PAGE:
Lijin Jacob Tom from the Fair Trade Alliance Kerala is all facts: the alliance has about 4,500 members. They are organised in cooperatives and farm small plots, between 0.5 and 1.5 ha in size, and they are spread over the four northern districts of the southern Indian state of >Kerala. You may not have heard of Calicut or the Wayanad district, but you probably have a good idea what the landscape looks like: this is Jungle Book territory, and though you probably won’t meet Mowgli, as a visitor you’re likely to see tigers, cobras and most certainly wild elephants.
This area is also known for its spices, black pepper, cloves and vanilla, for its coffee, coconuts and cashews. But that’s where the Disney version ends. Lijin hesitates a moment when he recalls how the Fair Trade Alliance started. ‘It was at the height of the agriculture crisis in Kerala in the late 90s and the first few years of the new millennium. Commodity prices for coffee, nuts and spices totally collapsed’, he says. ‘At the time more than a thousand farmers committed suicide.’
It took time and effort to put an organisational structure into place, but in 2006 the Fair Trade Alliance Kerala got its Fairtrade certification. And the Alliance is going organic too: 65% of all farms are already certified organic, the rest is under conversion. Most of the farmers have some coconuts palms, but the palms grow best in the low-lying, coastal region. The coconuts are harvested every six to eight weeks throughout the year. This is done by skilled pickers who climb the palms which often reach a height of 25m to 30m. The farmers de-husk the nuts, the husk is an excellent fertilizer, and then sell their harvest to the Fair Trade Alliance. In 2010 when coconuts first came under the Fairtrade scheme, a kg of nuts sold for as little as 5 or 6 Rs in the open market, while the Fair Trade Alliance bought for 14 Rs per kg. At present the market price (for organic nuts) is about 30 Rs per kg, plus a Fairtrade premium of 3 Rs. The coconuts are processed into coconut chips, powder and coconut oil.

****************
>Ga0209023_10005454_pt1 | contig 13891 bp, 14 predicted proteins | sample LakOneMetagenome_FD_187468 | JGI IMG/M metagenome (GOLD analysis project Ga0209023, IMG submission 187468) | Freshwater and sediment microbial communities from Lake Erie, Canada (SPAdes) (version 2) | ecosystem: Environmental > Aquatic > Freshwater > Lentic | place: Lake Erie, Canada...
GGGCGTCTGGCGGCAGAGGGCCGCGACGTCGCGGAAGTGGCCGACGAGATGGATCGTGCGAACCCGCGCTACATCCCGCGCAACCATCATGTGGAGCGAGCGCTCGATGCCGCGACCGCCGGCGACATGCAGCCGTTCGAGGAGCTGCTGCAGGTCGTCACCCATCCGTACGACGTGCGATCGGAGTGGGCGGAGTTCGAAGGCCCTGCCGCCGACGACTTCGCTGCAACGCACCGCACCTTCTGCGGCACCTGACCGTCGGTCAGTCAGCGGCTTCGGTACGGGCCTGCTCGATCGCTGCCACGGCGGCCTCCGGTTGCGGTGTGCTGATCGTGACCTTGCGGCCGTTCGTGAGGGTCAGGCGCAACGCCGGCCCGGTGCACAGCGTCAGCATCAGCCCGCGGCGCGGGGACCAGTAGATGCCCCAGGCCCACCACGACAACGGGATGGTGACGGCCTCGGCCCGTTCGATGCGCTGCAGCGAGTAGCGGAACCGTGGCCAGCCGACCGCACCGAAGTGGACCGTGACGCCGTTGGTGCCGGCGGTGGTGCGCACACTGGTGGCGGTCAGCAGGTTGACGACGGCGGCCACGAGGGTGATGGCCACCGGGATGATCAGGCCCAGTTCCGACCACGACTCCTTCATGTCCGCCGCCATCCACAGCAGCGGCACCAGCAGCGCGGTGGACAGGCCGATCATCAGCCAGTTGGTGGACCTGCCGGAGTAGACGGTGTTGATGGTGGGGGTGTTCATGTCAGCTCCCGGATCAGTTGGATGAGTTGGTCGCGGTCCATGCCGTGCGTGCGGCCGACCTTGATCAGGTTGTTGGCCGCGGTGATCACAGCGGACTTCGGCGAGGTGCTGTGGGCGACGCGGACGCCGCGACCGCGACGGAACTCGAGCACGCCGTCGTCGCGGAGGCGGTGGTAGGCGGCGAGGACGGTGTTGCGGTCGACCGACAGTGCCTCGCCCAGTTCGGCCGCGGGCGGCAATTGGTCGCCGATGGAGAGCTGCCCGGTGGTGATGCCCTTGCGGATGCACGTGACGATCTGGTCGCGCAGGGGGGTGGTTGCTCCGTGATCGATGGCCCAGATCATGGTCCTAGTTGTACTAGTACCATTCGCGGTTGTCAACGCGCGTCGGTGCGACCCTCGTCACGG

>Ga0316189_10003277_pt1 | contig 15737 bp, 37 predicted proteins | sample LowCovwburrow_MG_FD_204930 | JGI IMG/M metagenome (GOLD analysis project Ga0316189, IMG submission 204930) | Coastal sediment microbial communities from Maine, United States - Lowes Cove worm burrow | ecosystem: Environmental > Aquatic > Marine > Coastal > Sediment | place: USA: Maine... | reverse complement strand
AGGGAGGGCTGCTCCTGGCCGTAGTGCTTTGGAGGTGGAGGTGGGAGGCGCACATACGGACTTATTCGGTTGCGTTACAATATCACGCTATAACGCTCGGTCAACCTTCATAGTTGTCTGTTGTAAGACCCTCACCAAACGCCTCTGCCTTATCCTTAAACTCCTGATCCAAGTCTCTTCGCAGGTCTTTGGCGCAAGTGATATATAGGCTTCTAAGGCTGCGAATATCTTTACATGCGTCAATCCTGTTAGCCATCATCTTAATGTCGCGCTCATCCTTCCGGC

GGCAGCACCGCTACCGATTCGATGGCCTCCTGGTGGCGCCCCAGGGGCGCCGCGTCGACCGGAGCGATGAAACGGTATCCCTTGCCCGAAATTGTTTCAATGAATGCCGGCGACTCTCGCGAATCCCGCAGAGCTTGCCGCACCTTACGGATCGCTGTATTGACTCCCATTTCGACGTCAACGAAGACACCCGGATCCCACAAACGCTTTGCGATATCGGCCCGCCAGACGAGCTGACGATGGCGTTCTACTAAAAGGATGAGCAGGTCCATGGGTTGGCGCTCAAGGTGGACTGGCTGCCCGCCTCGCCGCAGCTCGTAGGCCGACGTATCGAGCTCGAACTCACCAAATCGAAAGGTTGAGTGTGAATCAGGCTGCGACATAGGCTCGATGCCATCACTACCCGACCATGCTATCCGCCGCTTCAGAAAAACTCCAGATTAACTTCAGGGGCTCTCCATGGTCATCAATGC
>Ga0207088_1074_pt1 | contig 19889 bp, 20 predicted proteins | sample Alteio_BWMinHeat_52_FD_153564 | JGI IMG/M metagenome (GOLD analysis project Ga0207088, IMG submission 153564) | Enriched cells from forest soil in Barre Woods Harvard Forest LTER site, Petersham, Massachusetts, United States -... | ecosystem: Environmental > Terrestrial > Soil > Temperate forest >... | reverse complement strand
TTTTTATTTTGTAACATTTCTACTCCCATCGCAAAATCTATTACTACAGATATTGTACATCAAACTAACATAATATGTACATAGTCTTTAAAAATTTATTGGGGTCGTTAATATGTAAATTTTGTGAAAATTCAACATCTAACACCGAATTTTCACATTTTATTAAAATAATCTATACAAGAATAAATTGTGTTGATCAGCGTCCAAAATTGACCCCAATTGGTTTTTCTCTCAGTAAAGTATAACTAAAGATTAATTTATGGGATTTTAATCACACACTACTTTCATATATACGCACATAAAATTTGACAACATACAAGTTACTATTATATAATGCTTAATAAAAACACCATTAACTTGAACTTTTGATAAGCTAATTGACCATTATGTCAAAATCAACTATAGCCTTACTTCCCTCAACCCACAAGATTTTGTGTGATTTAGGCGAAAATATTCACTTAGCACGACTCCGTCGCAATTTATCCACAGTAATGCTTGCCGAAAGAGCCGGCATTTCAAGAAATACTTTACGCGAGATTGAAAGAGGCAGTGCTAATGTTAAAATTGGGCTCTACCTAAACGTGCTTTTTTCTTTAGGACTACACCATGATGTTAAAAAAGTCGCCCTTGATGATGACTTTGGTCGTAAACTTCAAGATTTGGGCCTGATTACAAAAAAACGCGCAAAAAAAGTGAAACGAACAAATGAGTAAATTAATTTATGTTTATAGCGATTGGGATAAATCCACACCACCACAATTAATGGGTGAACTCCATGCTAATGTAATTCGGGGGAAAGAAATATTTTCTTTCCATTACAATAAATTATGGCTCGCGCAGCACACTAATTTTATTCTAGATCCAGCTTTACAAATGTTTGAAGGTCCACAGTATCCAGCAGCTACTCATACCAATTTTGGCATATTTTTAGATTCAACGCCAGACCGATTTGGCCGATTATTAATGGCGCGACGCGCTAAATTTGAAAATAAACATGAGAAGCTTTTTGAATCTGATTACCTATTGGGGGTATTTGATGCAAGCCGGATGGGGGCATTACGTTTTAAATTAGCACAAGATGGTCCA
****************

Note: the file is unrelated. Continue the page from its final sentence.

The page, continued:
While education and student grants top the list of many Fairtrade committees elsewhere, that’s not the case in Kerala. ‘Our literacy rate is above 90%’, says Lijin proudly, ‘schools and healthcare are excellent’. The farmers have therefore decided to use the Fairtrade premium towards three major goals: increasing biodiversity, food security and furthering gender equality.
Microcredits help to pay for seeds and seedlings, some land is farmed jointly which provides opportunities for women, training programmes teach farmers about food security and the importance of not solely relying on cash crops like coconuts, but to grow their own vegetables and a surplus that can be sold in the local market. A big annual seed festival encourages the farmers to grow local, well adapted varieties and to save the seeds – at the festival they can not only show off their produce and swap seeds, there’s also the chance to be nominated as the best grower of the year. The Fairtrade premium and the Fair Trade Alliance have helped farmers to make agriculture viable again – for themselves and their families and for the future.